* Develops fine motor skills: Handwriting exercises a complex cognitive process involving neuro-sensory experiences and fine motor skills. By feeling the writing surface, holding the writing instrument, and directing precise movement with thought, you give your brain a full workout! In contrast, typing is a simple, memory-based movement. Executing key strokes is just a repetitive movement.
* Helps with cognitive development: Research shows that children who practice their handwriting have higher levels of literacy and cognitive development. This is likely because as children learn how to quickly translate mental images of letters into a physical form, they begin to understand how letters form sentences and meaning.
* Boosts reading comprehension: Strong writing skills also improve reading comprehension.
* Retains knowledge: Writing notes by hand helps you retain knowledge more than typing.
* Increases creativity: Writing and drawing by hand increases creativity because we are forced to slow down, consider the big picture, and come up with creative ideas.
* Improves spelling: Writing words out by hand instead of relying on a digital device’s spell check helps learn and retain.
* Combats dyslexia: Studies show that learning cursive helps those with dyslexia create a stronger association for learning and memory.
* Calms nerves: According to Dr. Marc Seifer, a graphologist and handwriting expert, writing a soothing sentence like, “I will be more peaceful” at least 20 times per day can calm a person down.
What Are a Few Ways to Celebrate National Handwriting Day?
While on every other day of the year we turn to our keyboards and smartphones, let’s use National Handwriting Day as a chance to dust off the old pen or pencil and get writing.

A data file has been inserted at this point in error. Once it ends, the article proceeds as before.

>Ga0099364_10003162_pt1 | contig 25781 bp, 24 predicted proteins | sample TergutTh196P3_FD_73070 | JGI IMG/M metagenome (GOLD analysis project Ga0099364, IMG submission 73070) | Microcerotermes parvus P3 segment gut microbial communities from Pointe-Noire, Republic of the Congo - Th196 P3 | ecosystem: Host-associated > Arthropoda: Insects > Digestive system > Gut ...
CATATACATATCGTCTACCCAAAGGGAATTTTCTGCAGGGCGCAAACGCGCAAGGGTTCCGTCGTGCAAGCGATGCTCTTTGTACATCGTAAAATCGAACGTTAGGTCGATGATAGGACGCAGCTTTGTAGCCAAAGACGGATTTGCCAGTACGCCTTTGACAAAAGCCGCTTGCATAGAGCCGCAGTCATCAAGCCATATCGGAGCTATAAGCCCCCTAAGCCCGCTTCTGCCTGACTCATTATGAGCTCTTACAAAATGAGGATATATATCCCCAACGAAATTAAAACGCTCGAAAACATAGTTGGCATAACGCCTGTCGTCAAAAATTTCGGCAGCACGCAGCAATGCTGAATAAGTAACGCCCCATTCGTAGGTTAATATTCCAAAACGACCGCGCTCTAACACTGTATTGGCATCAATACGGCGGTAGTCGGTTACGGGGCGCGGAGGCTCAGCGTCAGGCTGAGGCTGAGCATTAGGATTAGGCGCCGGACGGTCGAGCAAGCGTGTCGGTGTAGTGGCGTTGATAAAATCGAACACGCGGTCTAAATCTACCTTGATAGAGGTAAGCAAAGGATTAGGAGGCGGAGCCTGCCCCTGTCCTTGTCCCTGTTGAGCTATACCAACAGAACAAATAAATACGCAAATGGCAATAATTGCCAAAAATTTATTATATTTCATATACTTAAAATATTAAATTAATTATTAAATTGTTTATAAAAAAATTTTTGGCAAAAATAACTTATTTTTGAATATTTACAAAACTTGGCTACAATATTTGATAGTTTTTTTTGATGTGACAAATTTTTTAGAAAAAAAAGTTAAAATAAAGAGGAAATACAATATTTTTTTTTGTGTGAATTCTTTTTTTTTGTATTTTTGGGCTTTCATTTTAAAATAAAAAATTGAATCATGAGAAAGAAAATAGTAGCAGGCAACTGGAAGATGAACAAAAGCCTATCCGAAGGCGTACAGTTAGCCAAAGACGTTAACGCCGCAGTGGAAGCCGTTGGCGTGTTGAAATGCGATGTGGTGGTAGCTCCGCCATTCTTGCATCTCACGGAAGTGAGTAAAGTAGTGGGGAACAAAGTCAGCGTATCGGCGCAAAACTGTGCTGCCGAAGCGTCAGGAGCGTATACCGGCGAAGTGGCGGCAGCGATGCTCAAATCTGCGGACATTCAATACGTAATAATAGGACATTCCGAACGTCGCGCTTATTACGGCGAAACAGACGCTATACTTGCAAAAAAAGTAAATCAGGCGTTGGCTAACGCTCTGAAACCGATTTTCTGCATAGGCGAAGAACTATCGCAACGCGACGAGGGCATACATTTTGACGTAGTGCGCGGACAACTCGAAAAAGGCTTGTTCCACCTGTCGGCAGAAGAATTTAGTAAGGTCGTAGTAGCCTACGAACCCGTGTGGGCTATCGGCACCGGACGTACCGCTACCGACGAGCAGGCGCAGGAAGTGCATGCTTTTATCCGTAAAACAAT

1. Write a Letter
|Photo: Two Sides|
There’s nothing quite like receiving a handwritten letter or card in the mail and unfortunately, this is becoming a lost art. But National Handwriting Day is the perfect time to revive this tradition!
First, make a list of all the friends and family you want to reach out to. Next, pick up some simple postcards or custom stationery and think about the message you want to write. Maybe you want to include some fun past memories, a handwritten poem, or an update on how your life has been. No matter what you write, the recipient is sure to appreciate the effort and you will be practicing your penmanship at the same time!
2. Draw a Doodle
Whether you’re on a call, sitting in the waiting room, or just lounging on the couch, doodling is a great way to express some creative freedom and exercise your writing skills. Take your doodles one step further by expanding them into a larger sketch. Who knows, you could create your next piece of art! Even if you don’t consider yourself an artist or creative person, it never hurts to tap your inner creativity with help from pen and paper.
3. Color in a Coloring Book
More than just a means to an end for writing assignments, your handwriting is actually a great window into personality traits and preferences. Graphology is the study of handwriting and analyzes a writer’s character, personality, and abilities and it’s been around for a long time. In fact, how you write can indicate more than 5,000 different personality traits and can even be used to detect certain diseases, like Parkinson’s and Alzheimer’s, earlier. Below are some notable characteristics:
Writers who use large letters are more likely to be outgoing, people-oriented, and outspoken, while those who use small letters might be more shy and withdrawn.
Those that write rounded letters are creative and artistic, and those that write pointed letters are intelligent and curious.
Big loops in letters indicate open-mindedness and the need for adventure and narrow loops might correlate to skepticism or restriction.
5. Analyze Handwriting Styles from the Past
While you’re examining your own handwriting, try looking into some of the most famous scripts of the past! Like speech patterns and dialects, handwriting changes over time and it’s fascinating to look at the history of penmanship. See how famous authors wrote some of their best work:
Lewis Carroll, author of Alice in Wonderland, would not only hand write his work, but he would also add beautiful doodles within.
David Foster Wallace, a popular postmodernism writer and poet, added stickers to his handwritten notes!